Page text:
by SOPHIA SAKELLARIOU, Contributor
As students at Manhattan College, many are asked at least once where in Manhattan our school is. Answering this question, students must explain that although our school is called Manhattan College, us Jaspers actually reside in the Bronx— but why?
Manhattan College was founded by five French De La Salle Christian Brothers in 1853. Originally the Academy of the Holy Infancy, Manhattan College began as a single, small building on Canal Street.
As the school began to expand as more students attended, MC moved to 131 Street and Broadway, an area known as Manhattanville back then, in New York City. The Brothers created a new type of educational system combining the traditional liberal arts with pre-professional training with vocation, incorporating the ideals that began in 17th century France with the Patron Saint of Teachers, Saint John Baptist de La Salle.
The move from Manhattan to Riverdale began in 1922. This “New Manhattan” still provided MC with the big city location it treasured while giving it the space it required to expand and build its much needed new quarters.
MC’s campus was enhanced significantly by the addition of new buildings and student residences. It’s new location maintained MC’s access to the culture and opportunities New York has to offer with Midtown just 35 minutes away, while creating a residential campus feel in historic Riverdale.
“I love being where we are in the Bronx because we get to have a campus but also have access to the city whenever we want,” said freshman Patricia Wright.
MC continued to expand while remaining in its Riverdale location. Throughout the 20th century, MC continued to expand and prosper while remaining in its Riverdale location as new programs and schools were added.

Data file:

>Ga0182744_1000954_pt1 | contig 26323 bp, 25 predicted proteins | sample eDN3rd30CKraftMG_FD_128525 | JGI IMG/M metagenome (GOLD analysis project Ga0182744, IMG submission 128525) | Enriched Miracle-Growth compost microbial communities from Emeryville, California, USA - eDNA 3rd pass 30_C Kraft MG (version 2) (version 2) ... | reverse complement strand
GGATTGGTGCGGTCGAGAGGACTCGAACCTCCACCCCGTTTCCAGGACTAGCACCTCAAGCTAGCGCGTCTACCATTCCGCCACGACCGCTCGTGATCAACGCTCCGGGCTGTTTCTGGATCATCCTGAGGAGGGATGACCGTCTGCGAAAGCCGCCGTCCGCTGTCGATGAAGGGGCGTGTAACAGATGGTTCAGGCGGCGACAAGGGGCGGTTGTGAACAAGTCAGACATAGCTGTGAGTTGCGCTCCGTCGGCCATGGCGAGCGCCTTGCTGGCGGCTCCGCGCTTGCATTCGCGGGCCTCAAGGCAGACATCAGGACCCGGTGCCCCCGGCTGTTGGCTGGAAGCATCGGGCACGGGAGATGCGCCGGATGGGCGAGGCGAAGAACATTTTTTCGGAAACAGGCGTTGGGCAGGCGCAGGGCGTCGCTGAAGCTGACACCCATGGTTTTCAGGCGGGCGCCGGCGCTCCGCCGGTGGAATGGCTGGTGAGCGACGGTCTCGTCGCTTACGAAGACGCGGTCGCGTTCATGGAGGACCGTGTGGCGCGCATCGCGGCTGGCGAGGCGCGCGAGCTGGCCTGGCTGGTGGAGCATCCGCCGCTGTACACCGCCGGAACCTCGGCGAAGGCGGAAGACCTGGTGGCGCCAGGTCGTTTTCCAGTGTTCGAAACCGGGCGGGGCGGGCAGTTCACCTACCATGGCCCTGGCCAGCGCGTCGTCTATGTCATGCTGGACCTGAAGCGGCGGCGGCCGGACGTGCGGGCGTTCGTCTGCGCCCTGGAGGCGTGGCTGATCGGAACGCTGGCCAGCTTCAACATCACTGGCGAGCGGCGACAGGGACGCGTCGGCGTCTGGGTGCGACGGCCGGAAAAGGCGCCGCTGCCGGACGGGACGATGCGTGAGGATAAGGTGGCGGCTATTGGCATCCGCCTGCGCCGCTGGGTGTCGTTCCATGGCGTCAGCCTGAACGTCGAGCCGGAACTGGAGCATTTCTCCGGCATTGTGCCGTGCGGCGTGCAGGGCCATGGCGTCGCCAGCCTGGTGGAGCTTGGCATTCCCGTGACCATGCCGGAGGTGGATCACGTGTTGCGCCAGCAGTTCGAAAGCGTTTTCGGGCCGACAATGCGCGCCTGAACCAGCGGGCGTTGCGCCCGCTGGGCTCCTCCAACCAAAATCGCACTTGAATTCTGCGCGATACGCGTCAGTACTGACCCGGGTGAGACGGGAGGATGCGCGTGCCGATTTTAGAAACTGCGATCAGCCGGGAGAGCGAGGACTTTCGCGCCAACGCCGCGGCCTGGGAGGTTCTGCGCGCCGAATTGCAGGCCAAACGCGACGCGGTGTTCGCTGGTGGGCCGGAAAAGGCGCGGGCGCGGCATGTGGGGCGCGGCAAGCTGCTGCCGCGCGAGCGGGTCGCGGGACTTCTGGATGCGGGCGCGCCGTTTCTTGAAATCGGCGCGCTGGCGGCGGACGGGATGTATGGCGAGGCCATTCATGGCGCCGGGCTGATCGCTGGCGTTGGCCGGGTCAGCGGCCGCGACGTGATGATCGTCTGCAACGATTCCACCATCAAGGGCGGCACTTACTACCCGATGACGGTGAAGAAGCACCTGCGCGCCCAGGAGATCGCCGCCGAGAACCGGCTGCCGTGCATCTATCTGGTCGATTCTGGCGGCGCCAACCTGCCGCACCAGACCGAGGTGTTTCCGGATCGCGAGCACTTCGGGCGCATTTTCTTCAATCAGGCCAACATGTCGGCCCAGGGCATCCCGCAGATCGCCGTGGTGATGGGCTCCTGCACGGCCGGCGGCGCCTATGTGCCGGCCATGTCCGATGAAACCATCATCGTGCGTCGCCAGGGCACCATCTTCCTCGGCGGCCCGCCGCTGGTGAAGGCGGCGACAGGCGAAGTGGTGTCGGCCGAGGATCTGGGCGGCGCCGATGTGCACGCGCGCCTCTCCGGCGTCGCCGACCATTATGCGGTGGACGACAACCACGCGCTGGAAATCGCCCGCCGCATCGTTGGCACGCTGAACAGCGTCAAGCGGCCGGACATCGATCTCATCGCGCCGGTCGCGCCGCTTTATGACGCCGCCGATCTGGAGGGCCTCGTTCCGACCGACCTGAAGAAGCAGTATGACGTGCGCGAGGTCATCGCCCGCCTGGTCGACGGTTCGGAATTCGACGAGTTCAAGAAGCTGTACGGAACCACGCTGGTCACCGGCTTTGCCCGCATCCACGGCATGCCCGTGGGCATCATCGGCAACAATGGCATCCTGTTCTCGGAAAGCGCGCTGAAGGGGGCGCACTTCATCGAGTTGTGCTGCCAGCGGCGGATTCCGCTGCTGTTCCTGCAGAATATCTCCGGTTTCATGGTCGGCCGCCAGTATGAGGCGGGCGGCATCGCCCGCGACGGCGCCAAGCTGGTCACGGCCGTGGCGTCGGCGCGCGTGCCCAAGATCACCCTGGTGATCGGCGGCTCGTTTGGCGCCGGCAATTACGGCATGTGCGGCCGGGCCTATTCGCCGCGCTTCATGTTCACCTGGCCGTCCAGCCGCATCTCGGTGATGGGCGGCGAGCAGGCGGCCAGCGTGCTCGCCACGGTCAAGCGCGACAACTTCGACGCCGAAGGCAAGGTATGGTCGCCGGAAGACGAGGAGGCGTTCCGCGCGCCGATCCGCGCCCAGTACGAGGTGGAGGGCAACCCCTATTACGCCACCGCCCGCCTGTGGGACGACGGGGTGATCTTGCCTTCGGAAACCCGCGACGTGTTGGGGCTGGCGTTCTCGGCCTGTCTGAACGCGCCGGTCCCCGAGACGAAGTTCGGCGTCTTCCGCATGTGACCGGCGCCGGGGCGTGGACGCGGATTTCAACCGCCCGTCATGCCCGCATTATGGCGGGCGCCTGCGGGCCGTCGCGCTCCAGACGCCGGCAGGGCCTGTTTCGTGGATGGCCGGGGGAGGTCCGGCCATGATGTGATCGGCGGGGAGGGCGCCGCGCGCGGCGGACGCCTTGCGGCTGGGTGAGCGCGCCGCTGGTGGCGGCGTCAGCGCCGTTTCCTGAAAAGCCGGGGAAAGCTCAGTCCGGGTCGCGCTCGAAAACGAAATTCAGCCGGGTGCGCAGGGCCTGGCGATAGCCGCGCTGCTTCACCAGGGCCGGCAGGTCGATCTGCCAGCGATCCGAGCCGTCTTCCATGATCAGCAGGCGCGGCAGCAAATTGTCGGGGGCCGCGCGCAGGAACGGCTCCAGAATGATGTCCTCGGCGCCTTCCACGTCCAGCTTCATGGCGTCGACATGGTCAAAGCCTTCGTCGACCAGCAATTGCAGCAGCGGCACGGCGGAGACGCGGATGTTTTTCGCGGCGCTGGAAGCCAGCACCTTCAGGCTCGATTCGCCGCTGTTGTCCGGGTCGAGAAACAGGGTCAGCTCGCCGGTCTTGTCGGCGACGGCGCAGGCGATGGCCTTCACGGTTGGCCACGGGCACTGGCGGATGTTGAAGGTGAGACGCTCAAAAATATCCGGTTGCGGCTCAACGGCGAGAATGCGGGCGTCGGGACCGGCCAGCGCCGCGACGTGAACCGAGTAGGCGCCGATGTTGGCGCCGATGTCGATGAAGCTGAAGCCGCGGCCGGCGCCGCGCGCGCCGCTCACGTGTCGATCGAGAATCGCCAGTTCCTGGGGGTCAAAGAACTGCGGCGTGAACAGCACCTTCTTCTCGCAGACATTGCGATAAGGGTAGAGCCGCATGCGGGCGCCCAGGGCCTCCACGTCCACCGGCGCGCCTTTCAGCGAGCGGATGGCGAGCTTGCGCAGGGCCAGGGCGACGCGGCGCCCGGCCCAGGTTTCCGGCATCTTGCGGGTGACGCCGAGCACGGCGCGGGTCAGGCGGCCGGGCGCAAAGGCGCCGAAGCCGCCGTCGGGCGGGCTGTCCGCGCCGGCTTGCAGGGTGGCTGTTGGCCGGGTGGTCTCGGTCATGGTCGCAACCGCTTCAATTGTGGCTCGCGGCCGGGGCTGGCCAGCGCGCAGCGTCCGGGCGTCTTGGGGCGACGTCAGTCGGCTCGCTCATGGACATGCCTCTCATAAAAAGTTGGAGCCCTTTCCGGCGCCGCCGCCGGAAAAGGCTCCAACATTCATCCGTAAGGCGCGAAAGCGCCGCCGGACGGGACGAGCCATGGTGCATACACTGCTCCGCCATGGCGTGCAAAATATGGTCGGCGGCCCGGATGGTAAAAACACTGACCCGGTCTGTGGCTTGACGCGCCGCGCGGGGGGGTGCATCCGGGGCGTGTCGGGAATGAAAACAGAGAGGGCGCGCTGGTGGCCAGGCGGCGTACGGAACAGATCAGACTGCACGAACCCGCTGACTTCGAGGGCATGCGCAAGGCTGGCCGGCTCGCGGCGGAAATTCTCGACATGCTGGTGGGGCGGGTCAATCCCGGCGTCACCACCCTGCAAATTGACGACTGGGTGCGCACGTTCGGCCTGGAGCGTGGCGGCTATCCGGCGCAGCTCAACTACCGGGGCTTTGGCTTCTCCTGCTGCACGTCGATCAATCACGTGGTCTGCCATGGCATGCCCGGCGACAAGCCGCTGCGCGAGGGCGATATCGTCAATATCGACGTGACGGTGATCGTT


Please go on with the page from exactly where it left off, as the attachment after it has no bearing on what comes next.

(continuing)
At one point, the campus housed not only the College, but a preparatory school for high school students as well, providing them with the knowledge base of practical subjects that would lead to a useful role in society as well as religious teachings that imparted the school’s commitment to Christian ethics, the teaching MC prides itself on.
In 1973, MC accepted its first women undergraduate students when it decided to become coeducational. In the following decades, MC saw a major shift in its student body from a majority of commuter students to a majority of residential students as new residence halls opened.
The 21st century gave way to new buildings such as Lee Hall and the O’Malley Library. The Raymond W. Kelly Student Commons opened just four years ago in 2014 and has provided students with new dining options, a fitness center, and comfortable places to study or just hang out with friends.
“Being located in the Bronx is so convenient because we get to benefit from everything New York City has to offer and we are exposed to opportunities that other college students don’t have access to,” said freshman Madison Smith.
MC continues to strive to modernize its campus and provide its student body with new facilities. Construction on south campus will begin within the next year as plans for a new engineering building and residence halls are underway.
Despite its move from Manhattan to the Bronx, MC decided to retain its name despite the misnomer because of the 60 years of history it established when it first began in New York’s most well-known borough.